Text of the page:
Finally – finally! – it was time for The Blue Arrow.
Jamal Murray glided to the corner, put his hands up and Paul Millsap found him with a pinpoint pass. Murray, the Nuggets starting point guard, lined up the shot, released it quickly and the basketball found the bottom of the net.
It came with 2:56 left in the third quarter of the Nuggets’ 129-111 win over Toronto on Wednesday night. It was Murray’s third 3-pointer of the game and was part of his best shooting night of the season – 24 points total on 8-of-10 from the field including 3-of-5 from the arc. And, all at once, began to erase any shooting struggles with which he may have started this season.
At the same time, it began to usher in what is looking like a potent 1-2 punch for the Nuggets at point guard. Murray’s play of late, and Emmanuel Mudiay’s play since the start of this season off the bench is helping the Nuggets win nightly battles against starters and reserves and against some of the best point guard talent in the league.
“Those are two very confident guys, and you can see the confidence is growing each game,” guard Gary Harris said. “Especially Jamal. He’s been great for us these last few games. … Once he’s making shots he’s a helluva player. And the same with ‘E.’ He’s doing a great job running that second unit. And just the pace. The pace has been good from those two.”
Murray is growing nicely into his starting role, striking the right balance between being aggressive in looking for his offense while still running the team. In his last three games Murray is averaging 23.3 points and 3.0 assists. He’s shooting 60 percent from the field, 41.2 percent from the 3-point line and 93.3 percent from the free throw line.
It is all grabbing the eye of Nuggets coach Michael Malone, who spoke to Murray’s recent play after Wednesday night’s game.
“He’s just being aggressive,” Malone said. “I love the pace he’s playing at. Even in the second half he had a couple of those coast-to-coast drives, putting pressure on the defense. Defensively, he’s taking on the challenge of guarding a guy like Kyle Lowry; he’s not backing down. I just see his confidence growing in the last four or five games. He’s a different Jamal Murray than we saw early in the season.”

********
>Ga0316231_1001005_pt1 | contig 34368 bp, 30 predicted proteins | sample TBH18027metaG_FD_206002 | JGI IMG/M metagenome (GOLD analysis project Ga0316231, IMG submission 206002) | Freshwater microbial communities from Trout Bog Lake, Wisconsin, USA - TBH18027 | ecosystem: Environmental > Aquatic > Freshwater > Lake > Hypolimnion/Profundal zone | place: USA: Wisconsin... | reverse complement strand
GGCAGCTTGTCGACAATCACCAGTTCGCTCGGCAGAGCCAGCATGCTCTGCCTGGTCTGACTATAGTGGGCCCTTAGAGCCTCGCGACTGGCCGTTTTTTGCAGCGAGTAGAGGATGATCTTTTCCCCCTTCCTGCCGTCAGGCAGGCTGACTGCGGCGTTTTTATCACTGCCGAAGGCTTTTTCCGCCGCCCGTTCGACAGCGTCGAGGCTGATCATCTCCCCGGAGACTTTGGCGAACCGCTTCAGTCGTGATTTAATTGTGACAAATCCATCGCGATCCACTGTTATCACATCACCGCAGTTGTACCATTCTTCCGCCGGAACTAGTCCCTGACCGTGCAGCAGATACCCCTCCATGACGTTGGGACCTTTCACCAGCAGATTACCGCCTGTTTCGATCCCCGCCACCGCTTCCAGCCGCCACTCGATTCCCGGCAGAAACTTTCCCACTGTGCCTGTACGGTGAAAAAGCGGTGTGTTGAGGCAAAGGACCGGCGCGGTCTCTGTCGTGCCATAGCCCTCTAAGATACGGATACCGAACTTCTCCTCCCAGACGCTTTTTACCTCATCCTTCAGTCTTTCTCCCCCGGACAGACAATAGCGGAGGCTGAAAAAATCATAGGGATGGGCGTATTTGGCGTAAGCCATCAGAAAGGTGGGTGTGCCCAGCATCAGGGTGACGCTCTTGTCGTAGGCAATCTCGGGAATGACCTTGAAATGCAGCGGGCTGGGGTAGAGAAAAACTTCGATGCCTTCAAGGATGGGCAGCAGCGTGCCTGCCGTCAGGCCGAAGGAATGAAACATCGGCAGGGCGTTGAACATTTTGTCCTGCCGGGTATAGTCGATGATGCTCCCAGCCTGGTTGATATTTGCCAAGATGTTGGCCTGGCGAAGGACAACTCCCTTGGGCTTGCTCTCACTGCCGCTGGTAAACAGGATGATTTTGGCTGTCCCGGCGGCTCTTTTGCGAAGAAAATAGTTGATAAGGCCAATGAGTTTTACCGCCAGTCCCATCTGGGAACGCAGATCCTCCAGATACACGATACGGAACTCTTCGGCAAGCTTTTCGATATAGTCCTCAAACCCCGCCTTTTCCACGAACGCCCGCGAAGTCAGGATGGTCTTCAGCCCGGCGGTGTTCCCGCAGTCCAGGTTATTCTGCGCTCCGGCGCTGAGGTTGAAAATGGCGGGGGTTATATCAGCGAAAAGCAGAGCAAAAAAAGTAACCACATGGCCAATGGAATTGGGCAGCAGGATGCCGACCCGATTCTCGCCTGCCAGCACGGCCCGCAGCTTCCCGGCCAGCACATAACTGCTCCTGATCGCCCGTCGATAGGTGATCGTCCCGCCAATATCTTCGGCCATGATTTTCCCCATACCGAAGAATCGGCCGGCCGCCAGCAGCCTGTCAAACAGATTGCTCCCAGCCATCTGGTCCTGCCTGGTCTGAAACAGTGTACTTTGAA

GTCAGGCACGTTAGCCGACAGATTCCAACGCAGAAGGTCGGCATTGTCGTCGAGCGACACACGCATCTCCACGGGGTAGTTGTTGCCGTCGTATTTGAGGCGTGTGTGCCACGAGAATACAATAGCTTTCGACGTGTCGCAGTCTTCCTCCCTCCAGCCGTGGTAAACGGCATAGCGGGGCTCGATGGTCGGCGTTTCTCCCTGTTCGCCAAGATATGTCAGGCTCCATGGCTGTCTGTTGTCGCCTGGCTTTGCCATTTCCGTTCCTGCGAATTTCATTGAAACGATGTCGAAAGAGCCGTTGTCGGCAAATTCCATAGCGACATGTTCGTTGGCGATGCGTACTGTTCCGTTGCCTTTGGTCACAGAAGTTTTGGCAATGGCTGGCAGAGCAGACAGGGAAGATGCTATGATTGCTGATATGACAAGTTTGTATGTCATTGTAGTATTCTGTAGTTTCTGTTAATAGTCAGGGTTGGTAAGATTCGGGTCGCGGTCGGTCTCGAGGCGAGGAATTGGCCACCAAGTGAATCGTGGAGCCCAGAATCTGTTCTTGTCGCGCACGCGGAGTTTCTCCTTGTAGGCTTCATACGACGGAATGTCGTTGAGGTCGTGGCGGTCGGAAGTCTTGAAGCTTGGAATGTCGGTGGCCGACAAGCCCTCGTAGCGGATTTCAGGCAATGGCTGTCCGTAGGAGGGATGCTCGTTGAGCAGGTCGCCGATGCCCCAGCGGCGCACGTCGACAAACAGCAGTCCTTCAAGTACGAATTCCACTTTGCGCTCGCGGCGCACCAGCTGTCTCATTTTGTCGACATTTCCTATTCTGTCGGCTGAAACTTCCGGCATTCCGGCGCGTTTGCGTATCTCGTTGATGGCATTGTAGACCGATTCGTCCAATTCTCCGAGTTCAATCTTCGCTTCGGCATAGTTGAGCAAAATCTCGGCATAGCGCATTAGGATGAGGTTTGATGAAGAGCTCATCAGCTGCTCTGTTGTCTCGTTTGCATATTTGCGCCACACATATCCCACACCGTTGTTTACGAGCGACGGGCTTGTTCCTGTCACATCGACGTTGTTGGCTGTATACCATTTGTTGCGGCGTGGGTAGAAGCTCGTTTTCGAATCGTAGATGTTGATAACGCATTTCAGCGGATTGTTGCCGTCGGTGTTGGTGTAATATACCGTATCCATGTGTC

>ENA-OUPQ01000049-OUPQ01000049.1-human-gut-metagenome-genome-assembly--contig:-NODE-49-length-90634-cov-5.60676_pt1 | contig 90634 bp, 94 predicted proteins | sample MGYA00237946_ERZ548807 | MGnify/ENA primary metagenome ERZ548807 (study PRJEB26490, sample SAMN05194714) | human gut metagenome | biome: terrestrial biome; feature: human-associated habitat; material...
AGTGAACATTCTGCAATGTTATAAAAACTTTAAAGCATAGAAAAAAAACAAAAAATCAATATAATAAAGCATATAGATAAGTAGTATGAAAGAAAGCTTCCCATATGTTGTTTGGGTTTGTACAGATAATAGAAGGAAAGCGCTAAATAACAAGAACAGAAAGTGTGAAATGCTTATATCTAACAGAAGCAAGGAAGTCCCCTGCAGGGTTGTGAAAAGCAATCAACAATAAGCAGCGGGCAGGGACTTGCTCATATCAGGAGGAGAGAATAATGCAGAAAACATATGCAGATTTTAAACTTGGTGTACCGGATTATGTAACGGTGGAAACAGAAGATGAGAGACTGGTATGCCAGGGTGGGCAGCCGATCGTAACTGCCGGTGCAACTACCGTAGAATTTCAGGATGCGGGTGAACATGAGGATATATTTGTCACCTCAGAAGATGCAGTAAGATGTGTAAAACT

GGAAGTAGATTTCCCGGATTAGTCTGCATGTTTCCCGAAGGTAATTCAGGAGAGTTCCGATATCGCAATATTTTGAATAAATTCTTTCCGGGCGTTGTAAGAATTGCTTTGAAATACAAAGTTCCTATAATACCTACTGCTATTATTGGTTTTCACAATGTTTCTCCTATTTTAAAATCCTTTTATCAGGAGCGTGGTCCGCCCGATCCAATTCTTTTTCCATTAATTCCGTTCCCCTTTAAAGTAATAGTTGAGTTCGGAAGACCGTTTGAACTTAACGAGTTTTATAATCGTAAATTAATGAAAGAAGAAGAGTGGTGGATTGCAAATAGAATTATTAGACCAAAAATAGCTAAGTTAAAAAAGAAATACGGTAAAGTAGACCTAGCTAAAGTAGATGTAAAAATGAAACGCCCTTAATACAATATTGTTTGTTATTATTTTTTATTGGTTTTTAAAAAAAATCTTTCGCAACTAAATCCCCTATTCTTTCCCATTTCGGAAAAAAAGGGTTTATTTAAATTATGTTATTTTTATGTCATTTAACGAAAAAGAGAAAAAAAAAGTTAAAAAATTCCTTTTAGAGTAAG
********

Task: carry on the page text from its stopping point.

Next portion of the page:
Defensively, Murray has been solid. His activity level is high, he’s not afraid to push up and pressure even the best offensive guards. And Murray has had a lot of success holding some of the top talent to subpar nights. Against the Raptors, he was part of a Nuggets defensive effort that held Toronto All-Star Kyle Lowry to just nine points on 4-of-10 shooting.
Murray did the same a few nights earlier in Brooklyn, where he spearheaded a Nuggets defensive effort that held Nets’ leading scorer, D’Angelo Russell, to just 12 points – nine under his average – on 3-of-12 shooting.
“When I’m not unhealthy I can move without any pain, so I enjoy just to move,” Murray said. “I move around just for fun. But I go in there a slide my feet and just be aggressive with the guard. Actually being able to actually hold my own feels a lot better this year.”
Meanwhile, the roots of Mudiay’s rise started in the summer. He slimmed down, put in countless hours of work on his jump shot, and has started the season hot from long range.
Mudiay has scored in double figures in four straight games, averaging 15.5 points in this stretch. The second quarter has been his quarter. He’s averaged a team-leading 7.8 points in the second quarters of those four games, shooting 57.9 percent from the field and 50 percent from the 3-point line.
Overall, Mudiay’s shooting 45.5 percent from the 3-point line, which to this point is a 14 percent improvement over last season.
“He’s been working on his shot, day-in and day-out,” Harris said. “I’ve seen him put that work in the gym. Just to see him hit those shots in the game (against Toronto) was huge.”
Said Malone: “(Mudiay is) a confident young player, who has put a lot of time into his game. He’s an improved shooter and he’s stepping into it with confidence. I think that makes all the difference in the world.”
And Mudiay’s play combined with Murray’s has given the Nuggets a boost. Malone cautions against getting expectations too high, but is satisfied with what he sees.
“The biggest challenge for us is when you have a 21-year old backup point guard and a 20-year old starting point guard, there are going to be inconsistencies,” Malone said. “So, can we try to help them and speed up their maturation as players because we have big plans. We want to be a playoff team.”
Christopher Dempsey: firstname.lastname@example.org and @chrisadempsey on Twitter.